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Tuesday, 9 May 1972
Page: 1497


Senator Douglas McClelland (NEW SOUTH WALES) asked the Minister representing the Treasurer, upon notice:

What would be the estimated cost to the Treasury in each year if Federal probate duty were abolished on all estates up to the value of (a) $50,000 and (b) $70,000.


Senator Sir KENNETH ANDERSON The Treasurer has provided the following answer to the honourable senator's question:

The annua) cost to revenue of exempting estates of net value (a) up to $50,000 and (b) up to $70,000 from Commonwealth Estate Duty, without altering the rate scale or statutory exemptions, has been estimated as follows:

 

In these estimates, allowance has been made for shading-in', i.e., a reduction in duty otherwise payable on estates with net values somewhat higher than these exemption levels. The purpose of shading-in' is to case the transition from complete exemption from duty to liability for duty at normal rates. Under the 'shading-in' arrangement assumed for purposes of the estimates, the duty payable on the excess of the net value of an estate over $50,000 (or $70,000, as appropriate) is limited to 50 per cent of the excess, so that reduced duty applies to estates of net value up to the level at which the amount of duty calculated on the dutiable value of the estate at normal rates equals the amount of duty payable under the shading-in' arrangement.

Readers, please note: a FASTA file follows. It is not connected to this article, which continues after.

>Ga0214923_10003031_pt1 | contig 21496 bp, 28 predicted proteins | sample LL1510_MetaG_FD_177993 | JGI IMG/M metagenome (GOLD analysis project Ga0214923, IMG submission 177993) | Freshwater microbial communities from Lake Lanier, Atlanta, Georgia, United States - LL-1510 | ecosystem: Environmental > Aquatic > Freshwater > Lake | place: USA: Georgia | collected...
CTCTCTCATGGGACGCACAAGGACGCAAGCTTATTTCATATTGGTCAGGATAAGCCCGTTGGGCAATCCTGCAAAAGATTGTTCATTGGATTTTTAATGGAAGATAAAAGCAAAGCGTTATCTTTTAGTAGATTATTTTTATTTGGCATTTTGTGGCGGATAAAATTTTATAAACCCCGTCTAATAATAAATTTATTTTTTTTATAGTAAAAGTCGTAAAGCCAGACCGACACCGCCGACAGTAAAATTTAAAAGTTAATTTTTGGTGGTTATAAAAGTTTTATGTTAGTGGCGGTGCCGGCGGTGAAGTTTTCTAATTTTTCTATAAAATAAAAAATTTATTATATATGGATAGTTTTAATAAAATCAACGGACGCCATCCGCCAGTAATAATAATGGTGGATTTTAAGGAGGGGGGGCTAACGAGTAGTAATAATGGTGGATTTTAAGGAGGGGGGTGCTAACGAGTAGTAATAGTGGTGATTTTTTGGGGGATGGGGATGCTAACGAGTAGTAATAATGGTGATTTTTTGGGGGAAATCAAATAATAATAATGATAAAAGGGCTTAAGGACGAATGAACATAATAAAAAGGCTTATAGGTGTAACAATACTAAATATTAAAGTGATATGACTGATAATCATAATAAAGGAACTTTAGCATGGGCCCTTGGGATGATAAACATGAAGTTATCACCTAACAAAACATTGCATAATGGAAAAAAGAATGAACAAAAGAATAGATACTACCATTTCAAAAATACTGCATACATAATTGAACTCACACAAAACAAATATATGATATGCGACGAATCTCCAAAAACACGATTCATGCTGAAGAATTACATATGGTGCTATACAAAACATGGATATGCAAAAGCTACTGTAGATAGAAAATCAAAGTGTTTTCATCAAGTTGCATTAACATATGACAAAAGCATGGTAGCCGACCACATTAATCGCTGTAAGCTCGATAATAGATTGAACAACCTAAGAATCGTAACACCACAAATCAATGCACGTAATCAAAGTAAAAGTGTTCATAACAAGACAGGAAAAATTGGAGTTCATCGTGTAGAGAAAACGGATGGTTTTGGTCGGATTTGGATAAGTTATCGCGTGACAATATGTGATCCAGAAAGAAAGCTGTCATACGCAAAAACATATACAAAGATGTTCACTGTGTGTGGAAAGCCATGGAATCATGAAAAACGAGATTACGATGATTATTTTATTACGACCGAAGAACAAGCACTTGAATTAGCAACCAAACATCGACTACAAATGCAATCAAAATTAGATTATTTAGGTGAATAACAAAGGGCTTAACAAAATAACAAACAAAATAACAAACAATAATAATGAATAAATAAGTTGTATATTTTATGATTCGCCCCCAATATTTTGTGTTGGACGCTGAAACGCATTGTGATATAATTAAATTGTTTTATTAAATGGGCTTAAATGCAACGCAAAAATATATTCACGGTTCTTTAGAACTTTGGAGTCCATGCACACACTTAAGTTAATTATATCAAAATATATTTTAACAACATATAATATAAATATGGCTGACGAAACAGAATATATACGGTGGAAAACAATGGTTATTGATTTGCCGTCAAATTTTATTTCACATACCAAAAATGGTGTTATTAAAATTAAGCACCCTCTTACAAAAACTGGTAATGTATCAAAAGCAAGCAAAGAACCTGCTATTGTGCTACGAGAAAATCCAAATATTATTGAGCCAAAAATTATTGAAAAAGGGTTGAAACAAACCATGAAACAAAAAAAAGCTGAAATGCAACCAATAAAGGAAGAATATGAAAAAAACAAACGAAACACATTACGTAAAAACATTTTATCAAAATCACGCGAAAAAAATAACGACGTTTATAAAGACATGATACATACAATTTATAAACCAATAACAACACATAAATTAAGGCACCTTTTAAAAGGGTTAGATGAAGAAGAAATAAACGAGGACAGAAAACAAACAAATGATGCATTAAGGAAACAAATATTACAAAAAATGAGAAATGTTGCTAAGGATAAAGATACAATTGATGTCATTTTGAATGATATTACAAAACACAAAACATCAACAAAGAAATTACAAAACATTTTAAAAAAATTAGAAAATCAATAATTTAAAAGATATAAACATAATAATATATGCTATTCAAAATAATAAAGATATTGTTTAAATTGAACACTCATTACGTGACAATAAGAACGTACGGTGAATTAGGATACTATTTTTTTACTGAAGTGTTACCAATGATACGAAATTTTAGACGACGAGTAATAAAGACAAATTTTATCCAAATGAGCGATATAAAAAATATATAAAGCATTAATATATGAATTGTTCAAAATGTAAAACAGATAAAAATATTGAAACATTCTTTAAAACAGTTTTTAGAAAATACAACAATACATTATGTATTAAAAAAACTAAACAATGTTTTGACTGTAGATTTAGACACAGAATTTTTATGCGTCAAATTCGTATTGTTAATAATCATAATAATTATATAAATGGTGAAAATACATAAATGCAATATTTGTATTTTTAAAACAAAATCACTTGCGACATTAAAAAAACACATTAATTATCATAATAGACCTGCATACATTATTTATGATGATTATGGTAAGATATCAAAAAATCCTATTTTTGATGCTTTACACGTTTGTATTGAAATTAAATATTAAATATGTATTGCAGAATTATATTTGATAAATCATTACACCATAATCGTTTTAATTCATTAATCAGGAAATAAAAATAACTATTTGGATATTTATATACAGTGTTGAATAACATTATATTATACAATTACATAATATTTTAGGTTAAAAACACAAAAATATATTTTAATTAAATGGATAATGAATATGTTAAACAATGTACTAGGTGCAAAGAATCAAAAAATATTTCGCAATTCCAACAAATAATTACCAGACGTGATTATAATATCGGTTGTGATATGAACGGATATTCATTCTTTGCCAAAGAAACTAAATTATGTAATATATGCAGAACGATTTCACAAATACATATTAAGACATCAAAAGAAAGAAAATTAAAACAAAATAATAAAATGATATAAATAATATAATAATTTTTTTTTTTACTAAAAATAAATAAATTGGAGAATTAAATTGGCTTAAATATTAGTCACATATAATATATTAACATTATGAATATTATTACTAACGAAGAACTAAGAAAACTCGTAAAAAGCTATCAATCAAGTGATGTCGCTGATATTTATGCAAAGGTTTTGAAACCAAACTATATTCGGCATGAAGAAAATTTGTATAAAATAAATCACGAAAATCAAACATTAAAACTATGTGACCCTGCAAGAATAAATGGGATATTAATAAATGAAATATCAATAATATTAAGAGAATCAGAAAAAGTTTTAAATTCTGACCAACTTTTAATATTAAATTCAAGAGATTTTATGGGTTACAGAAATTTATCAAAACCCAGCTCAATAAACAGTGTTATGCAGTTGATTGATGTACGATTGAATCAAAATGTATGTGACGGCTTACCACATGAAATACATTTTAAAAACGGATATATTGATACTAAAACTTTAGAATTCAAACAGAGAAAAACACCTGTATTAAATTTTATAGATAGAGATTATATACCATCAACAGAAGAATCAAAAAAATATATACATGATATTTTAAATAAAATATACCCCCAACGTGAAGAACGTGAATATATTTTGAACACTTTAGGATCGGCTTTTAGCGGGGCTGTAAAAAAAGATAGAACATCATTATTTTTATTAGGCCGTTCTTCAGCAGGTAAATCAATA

I must emphasise that, if at any time it should be decided to exempt from estate duty estates of net value up to the amounts mentioned by the honourable senator, it would not follow either that the present rate scale would continue in force or that 'shading-in' would be provided on the basis of the arrangement assumed for purposes of the present estimates. If the exemption of estates of these net values were to be effected by increasing the statutory exemptions (i.e., the statutory amounts which are deducted from the net value of estates to arrive at the value for duty) without adjusting the present rates of duty, then the cost to revenue would be much greater than the estimates given above.







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